Yesterday morning I hadn’t yet put on my glasses when I surfaced from the bedroom and went into the lounge. I glanced across at the fish tanks, as I normally do, and noticed something strange. There appeared to be a mythical, multi-legged beast with two heads writhing around on the floor of the tank.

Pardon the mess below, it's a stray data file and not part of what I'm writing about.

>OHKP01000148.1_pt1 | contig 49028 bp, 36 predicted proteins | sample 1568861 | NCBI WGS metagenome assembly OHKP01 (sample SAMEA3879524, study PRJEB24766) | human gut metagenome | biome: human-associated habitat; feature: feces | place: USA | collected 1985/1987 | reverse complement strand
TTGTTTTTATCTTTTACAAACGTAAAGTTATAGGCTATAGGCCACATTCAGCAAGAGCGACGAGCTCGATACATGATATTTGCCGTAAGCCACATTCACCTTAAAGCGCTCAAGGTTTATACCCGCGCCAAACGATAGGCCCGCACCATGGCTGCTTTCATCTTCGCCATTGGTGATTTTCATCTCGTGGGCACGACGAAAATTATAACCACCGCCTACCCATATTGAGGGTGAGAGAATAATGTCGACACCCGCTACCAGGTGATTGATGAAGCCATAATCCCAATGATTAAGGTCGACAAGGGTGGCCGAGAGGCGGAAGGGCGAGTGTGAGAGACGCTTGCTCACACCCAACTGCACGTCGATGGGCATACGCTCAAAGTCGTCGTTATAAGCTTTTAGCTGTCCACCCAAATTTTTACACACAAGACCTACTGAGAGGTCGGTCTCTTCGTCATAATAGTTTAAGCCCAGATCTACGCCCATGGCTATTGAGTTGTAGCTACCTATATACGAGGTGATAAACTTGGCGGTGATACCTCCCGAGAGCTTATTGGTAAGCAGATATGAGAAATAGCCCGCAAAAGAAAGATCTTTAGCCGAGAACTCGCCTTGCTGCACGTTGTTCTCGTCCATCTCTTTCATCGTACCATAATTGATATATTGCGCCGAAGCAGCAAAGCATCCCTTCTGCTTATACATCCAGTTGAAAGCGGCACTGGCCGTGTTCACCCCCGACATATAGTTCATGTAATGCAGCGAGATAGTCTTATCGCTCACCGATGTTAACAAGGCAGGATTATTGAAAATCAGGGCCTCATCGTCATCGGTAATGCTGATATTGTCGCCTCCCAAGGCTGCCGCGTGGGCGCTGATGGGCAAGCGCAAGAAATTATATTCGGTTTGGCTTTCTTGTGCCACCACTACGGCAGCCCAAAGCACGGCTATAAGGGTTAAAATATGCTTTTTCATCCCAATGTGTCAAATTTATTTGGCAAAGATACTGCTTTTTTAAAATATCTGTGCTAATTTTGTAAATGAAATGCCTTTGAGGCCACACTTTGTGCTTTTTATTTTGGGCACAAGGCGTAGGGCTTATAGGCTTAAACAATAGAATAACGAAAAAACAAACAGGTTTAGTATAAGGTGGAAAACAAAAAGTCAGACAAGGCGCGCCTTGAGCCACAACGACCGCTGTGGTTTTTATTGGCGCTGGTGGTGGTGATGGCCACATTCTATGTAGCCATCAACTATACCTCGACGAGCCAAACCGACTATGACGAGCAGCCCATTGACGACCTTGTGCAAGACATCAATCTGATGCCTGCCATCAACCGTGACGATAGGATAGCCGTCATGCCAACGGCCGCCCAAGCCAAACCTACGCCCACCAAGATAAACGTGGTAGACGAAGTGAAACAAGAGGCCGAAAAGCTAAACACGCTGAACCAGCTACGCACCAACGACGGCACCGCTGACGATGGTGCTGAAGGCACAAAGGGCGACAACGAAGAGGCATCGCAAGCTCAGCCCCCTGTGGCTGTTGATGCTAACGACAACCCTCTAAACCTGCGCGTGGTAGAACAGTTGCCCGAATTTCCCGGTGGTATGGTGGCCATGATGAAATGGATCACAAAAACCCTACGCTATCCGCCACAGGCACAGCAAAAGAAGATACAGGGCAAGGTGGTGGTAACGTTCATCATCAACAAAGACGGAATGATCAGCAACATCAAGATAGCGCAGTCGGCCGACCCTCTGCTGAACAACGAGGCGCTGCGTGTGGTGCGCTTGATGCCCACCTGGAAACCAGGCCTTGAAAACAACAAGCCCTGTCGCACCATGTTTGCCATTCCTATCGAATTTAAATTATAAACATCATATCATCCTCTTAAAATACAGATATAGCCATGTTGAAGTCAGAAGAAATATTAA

Glasses on, I peered closer. It seems there was a wedding last night. I made myself a cup of coffee, pulled up a chair and settled in to watch the show. (I know this might seem like a weird thing to do, but it’s not every day you see a pair of river crabs mating in your living room.) Three hours and a couple more cups of coffee later things had not progressed much, so I turned to Google to find out what I would be missing if I left them alone to carry on their, um, business … What I learned was that crabs usually mate soon after moulting, while their outer shells are still relatively soft and supple. Also that females of many African river crabs species (Potomanautes sp.) ‘give birth’ to live, perfectly formed baby crabs – unlike sea crabs which lay eggs that hatch into a larval stage before metamorphosing into little crabs. Another thing I learned is that the crab mating act can sometimes take many days to finish (!), so I gave up being a voyeur and went to work. In the evening when I got home they were still at it and only finally parted at around 8pm. I leave you with a short video I took. This is pretty much as exciting as it got and I think you will understand why I didn’t stick around to watch more.